An interesting curiosity surrounds a 19th century café in Arles, France because it appeared in oil paintings by two icons of European art.
Both Vincent Van Gogh and Paul Gauguin depicted the interior of Café de la Gare (then at 30 Place Lamartine) in the French town near the river Rhone. Sadly, the café exists no more.
“Le Café de Nuit” is considered a masterpiece by latter day art critics. Dutch artist Van Gogh and was painted in September 1888. Its title is inscribed beneath his signature. In Van Gogh’s work the man standing is café owner Joseph Ginoux. Reportedly, the artist painted the pictures in partial payment for his bar tabs.
Again, reportedly the owner wanted to show off his newly installed gas ceiling lamps. In wildly contrasting, vivid colours, the ceiling is green, the upper walls red, the glowing, gas ceiling lamps and floor largely yellow. The paint is applied thickly, with many of the lines of the room leading toward the door in the back. The perspective looks downward.
The rest of the painting shows the interior of the cafe, with a half-curtained doorway in the center background leading, presumably, to more private quarters. Five customers depicted in the scene have been described as "three drunks and derelicts.”
Another art writer says "The cafe was an all-night haunt of local down-and-outs and prostitutes, who are depicted slouched at tables and drinking together at the far end of the room."
Van Gogh in a letter to his brother Theo describes his work as it was in progress: “I have tried to express the terrible passions of humanity by means of red and green. The room is blood red and dark yellow with a green billiard table in the middle; there are four lemon-yellow lamps with a glow of orange and green. Everywhere there is a clash and contrast of the most alien reds and greens, in the figures of little sleeping hooligans, in the empty dreary room, in violet and blue. The blood-red and the yellow-green of the billiard table, for instance, contrast with the soft tender Louis XV green of the counter, on which there is a rose nosegay. The white clothes of the landlord, watchful in a corner of that furnace, turn lemon-yellow, or pale luminous green...”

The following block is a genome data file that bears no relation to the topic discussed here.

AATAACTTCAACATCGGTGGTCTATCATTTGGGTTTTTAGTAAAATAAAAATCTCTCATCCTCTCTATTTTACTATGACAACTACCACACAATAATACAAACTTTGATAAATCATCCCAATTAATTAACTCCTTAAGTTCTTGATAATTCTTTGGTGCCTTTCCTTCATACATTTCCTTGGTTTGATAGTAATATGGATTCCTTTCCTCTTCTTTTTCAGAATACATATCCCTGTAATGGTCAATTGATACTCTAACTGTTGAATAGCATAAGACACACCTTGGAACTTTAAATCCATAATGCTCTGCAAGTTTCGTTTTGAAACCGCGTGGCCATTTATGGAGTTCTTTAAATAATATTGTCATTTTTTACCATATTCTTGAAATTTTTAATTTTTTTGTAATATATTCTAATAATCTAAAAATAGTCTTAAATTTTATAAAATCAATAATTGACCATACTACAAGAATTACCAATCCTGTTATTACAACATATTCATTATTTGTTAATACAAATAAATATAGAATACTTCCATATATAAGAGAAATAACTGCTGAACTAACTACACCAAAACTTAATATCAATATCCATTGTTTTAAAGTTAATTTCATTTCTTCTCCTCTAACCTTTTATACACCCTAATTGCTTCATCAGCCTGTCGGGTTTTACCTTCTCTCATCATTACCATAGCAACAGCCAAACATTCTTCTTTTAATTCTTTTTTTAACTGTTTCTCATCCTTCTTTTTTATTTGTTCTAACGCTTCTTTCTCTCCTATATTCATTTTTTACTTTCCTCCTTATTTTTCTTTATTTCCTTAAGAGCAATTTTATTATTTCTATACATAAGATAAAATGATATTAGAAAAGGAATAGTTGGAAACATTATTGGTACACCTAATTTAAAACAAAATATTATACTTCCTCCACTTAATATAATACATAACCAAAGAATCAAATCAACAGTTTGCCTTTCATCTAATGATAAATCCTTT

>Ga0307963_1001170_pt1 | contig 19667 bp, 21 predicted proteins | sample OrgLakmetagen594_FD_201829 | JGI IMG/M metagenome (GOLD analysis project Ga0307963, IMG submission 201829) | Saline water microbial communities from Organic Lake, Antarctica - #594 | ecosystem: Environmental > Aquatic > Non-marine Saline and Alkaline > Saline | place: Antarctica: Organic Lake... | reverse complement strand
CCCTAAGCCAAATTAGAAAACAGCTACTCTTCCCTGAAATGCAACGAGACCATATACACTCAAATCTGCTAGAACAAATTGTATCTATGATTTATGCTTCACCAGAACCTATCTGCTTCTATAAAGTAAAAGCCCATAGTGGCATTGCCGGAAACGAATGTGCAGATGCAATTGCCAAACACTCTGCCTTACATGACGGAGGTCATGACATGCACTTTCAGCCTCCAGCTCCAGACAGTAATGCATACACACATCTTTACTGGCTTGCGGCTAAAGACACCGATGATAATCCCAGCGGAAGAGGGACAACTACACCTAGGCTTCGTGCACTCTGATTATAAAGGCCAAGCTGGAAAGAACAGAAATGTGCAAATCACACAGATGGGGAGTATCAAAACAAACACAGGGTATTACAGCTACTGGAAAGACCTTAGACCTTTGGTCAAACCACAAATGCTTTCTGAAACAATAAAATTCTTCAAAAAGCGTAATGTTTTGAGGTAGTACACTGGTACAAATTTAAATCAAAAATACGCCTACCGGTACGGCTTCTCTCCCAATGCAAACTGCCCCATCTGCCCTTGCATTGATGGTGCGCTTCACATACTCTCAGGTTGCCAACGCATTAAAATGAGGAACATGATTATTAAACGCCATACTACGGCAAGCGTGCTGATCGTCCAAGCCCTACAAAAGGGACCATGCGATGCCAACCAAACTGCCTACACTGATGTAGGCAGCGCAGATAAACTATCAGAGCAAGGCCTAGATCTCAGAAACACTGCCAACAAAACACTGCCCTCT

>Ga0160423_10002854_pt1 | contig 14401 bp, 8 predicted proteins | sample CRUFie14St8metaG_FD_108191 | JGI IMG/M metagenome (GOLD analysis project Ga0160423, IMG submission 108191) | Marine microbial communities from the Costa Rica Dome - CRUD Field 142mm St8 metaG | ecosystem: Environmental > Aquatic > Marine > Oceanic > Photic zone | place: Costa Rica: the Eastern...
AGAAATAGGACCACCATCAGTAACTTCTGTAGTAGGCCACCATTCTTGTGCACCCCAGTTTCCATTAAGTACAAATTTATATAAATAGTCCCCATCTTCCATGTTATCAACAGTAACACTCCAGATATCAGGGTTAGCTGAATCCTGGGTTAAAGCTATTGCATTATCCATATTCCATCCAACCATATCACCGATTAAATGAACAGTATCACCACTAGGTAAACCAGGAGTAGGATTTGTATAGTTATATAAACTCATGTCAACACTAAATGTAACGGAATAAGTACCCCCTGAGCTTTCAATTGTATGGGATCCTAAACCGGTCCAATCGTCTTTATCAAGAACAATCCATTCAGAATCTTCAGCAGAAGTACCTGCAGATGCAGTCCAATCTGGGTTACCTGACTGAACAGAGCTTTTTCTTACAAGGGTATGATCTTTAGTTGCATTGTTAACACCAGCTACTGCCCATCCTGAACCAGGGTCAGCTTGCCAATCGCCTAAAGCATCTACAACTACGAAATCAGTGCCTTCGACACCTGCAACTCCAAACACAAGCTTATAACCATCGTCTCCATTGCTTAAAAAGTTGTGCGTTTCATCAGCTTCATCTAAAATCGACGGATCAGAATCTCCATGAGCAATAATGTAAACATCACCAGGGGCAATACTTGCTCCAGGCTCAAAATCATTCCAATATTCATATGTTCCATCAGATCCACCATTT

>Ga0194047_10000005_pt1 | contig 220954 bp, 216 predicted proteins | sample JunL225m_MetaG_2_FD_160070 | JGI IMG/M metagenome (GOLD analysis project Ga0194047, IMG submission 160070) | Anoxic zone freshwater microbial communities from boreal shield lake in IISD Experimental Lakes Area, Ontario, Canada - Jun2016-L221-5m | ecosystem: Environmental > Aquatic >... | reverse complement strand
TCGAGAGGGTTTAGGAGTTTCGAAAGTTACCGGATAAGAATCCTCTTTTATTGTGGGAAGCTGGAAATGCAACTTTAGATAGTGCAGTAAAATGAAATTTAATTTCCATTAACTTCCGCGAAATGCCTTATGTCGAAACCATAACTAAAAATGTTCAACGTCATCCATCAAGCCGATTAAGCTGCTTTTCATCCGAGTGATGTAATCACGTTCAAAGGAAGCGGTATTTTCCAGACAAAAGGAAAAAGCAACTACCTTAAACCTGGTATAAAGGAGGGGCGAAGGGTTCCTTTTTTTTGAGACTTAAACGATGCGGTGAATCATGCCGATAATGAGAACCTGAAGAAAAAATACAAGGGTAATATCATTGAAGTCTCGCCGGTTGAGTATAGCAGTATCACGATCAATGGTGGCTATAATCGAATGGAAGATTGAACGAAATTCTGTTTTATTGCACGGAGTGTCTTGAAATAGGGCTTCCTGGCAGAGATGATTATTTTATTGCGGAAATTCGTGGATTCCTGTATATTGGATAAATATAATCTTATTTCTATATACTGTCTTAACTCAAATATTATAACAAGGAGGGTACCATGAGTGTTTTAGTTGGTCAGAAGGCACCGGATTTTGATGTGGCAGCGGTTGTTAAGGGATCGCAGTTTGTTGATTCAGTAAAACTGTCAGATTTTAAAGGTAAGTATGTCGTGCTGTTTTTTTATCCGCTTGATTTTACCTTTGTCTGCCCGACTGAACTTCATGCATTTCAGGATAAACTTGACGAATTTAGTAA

Present location: Yale University.
The same café in Arles was the background for a portrait of Madame Marie Ginoux, wife of the owner. It was painted in November, 1888 after Van Gogh urged his friend and fellow painter to come to Provence to assist him in forming an artist’s colony there. But by the end of the year Van Gogh’s erratic behavior (self ear slashing) Gauguin left Arles and Van Gogh to his devils. The two friends never saw each other again.
Because the figures in both paintings are similar that fact has led many to believe Gauguin was assisting Van Gogh to pay off debts at the café. Other art scholars disagree pointing to letters from Van Gogh to his brother that Gauguin was painting images that he had already painted. Van Gogh seemed miffed.
Gauguin reportedly reworked “Night Café at Arles” the piece described here but in the end the characters are the same as in Van Gogh’s earlier work.
Present location: Pushkin Museum of Fine Arts